Sufficient defeat of the checker pulses results if the “low” state of the checker pulse is shortened so as to cause a narrowed horizontal sync pulse not to be detected by the TV set's or VCR's sync separator. This avoids the effect of the checker pattern when playing back in an illegal copy.
In this embodiment, the checker and vertical pulses are defeated (ideally) by replacing these pulses with pulses having an amplitude of about 20% of peak white pulses, or by adding a level shifting signal having an amplitude of about 20% of peak white. The checker pulses can also be defeated by substituting in a wide horizontal sync signal, thereby replacing the checker pulses. This defeats the checker pulses and widens the horizontal sync pulse to defeat the sync narrowing process. Finally, if the HBI (horizontal blanking interval) is replaced by new horizontal sync and color burst, then the sync narrowing and any AGC pulse and/or pseudo-sync pulse in the active field are defeated.
Also in this embodiment, narrowing the black level duration of the checker and vertical pulses results in a viewable copy. Also, any AGC pulses following a normal horizontal sync pulse can be defeated by adding a negative Level shifting pulse to counter the elevated color burst (AGC pulse) or by sync and burst replacement. A circuit for accomplishing this is described hereinafter. In
Because this video signal can be from a VCR, certain sync separators, i.e. the LM 1881, produce incorrect frame pulses with VCR outputs. So to generate a frame pulse, one shot U1 outputs a pulse that ends slightly short of six lines from the beginning of the first vertical sync pulse. One shot U2 outputs pulse having a width of about 25 μs.
Then AND gate U7 logically “ands” the output of inverter U6 with that of one-shot U2 to generate a pulse occurring every two fields or each frame. Only in one field is output from U2 and U6 high. Gate U7's output is the signal (FID) gate which triggers (see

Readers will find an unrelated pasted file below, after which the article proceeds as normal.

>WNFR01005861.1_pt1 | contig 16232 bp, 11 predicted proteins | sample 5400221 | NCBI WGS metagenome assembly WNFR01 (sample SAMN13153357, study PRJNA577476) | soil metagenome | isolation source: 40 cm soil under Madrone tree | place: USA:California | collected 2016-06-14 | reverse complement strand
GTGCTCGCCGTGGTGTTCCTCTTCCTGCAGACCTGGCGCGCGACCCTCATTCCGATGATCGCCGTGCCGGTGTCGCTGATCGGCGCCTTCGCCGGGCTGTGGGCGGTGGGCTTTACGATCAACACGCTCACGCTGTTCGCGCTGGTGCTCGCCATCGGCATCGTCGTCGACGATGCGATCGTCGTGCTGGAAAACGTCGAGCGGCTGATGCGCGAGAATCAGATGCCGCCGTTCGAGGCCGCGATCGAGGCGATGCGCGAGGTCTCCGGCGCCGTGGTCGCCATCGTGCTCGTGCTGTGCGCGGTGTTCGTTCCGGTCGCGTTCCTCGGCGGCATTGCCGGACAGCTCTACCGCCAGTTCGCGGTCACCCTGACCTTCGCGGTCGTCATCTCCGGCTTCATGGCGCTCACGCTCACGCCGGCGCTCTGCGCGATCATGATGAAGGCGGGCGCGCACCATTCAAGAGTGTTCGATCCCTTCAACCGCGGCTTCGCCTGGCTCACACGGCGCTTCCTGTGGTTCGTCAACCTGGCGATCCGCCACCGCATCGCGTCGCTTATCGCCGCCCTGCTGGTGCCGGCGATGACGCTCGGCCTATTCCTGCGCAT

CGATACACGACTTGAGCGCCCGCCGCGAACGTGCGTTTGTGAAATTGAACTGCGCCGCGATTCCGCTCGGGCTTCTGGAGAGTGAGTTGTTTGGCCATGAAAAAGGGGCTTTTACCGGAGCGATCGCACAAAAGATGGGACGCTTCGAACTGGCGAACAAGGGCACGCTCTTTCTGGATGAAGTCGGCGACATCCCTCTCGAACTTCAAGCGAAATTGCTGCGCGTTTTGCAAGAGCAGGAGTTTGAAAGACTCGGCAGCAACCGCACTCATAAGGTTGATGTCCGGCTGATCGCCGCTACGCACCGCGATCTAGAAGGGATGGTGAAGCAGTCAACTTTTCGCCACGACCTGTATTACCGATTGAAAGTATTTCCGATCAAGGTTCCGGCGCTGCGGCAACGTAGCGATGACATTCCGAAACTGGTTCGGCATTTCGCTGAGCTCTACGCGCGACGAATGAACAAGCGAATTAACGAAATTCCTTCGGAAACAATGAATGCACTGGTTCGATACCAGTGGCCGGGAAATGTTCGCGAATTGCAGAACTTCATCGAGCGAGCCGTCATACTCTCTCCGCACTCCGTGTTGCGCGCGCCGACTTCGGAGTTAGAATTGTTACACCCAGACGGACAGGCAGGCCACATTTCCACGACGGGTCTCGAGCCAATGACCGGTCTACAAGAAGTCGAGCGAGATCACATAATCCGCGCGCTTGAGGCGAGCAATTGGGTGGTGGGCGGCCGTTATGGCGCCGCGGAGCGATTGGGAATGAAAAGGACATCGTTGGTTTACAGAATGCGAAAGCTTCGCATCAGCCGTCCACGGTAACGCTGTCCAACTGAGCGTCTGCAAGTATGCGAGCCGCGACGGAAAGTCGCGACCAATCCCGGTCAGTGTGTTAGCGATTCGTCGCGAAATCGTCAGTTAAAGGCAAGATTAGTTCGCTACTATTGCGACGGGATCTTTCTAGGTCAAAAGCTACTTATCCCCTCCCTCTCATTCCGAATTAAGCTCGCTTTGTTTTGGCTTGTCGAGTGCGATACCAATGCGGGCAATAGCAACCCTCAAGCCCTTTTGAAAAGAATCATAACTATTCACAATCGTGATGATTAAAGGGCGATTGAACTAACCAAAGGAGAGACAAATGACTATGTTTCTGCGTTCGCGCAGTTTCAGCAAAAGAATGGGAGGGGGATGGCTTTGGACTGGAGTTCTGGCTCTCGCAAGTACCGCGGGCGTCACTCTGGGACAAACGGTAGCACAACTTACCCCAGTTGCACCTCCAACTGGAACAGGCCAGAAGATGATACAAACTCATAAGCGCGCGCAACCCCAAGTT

1) Active field location (AF) (high states from line 22 to line 262).
2) End of field location (EOFL) (high states from line 254 to 262).
Furthermore, one shot U3 develops a burst gate pulse (BG) of incoming video by timing off the trailing edge of sync from comparator A11.
Similar results are achieved for the vertical pulses where one shot U16 generates an active horizontal line pulse of about 49 μs duration (a minimum of 35 μsec) via the AHP into one shot U15 for a pulse that ends at the HBI. One shot U16 then triggers off one shot U15 (14 μsec pulse duration) to form an active line pulse. This active horizontal line pulse is and'd by gate U150 with the end of field location (EOFL) pulse via EPROM U12. The EPROM U12 EOFL pulses send a high logic signal at the end of the field during the horizontal active line via gate U150. This high logic level from gate U150 output is then added to the video signal by resistor R102 to ensure that the vertical pulses are at a minimum level of 20% of peak white. With the vertical pulses having a level of at least 20% of peak white, under attenuated video circumstances, these new end of field lines will not cause a pseudo-vertical sync. The output of amplifier A21 then contains defeat mechanisms for both checker and end of field pulses. To defeat the sync narrowing process, the output of amplifier A21 is coupled to capacitor C12, capacitor C13, diode D10, diode D11, and resistor R12, which form a DC sync tip amplifier. Voltage VD2 is set to have 0 volts DC at blanking level into amplifier A22.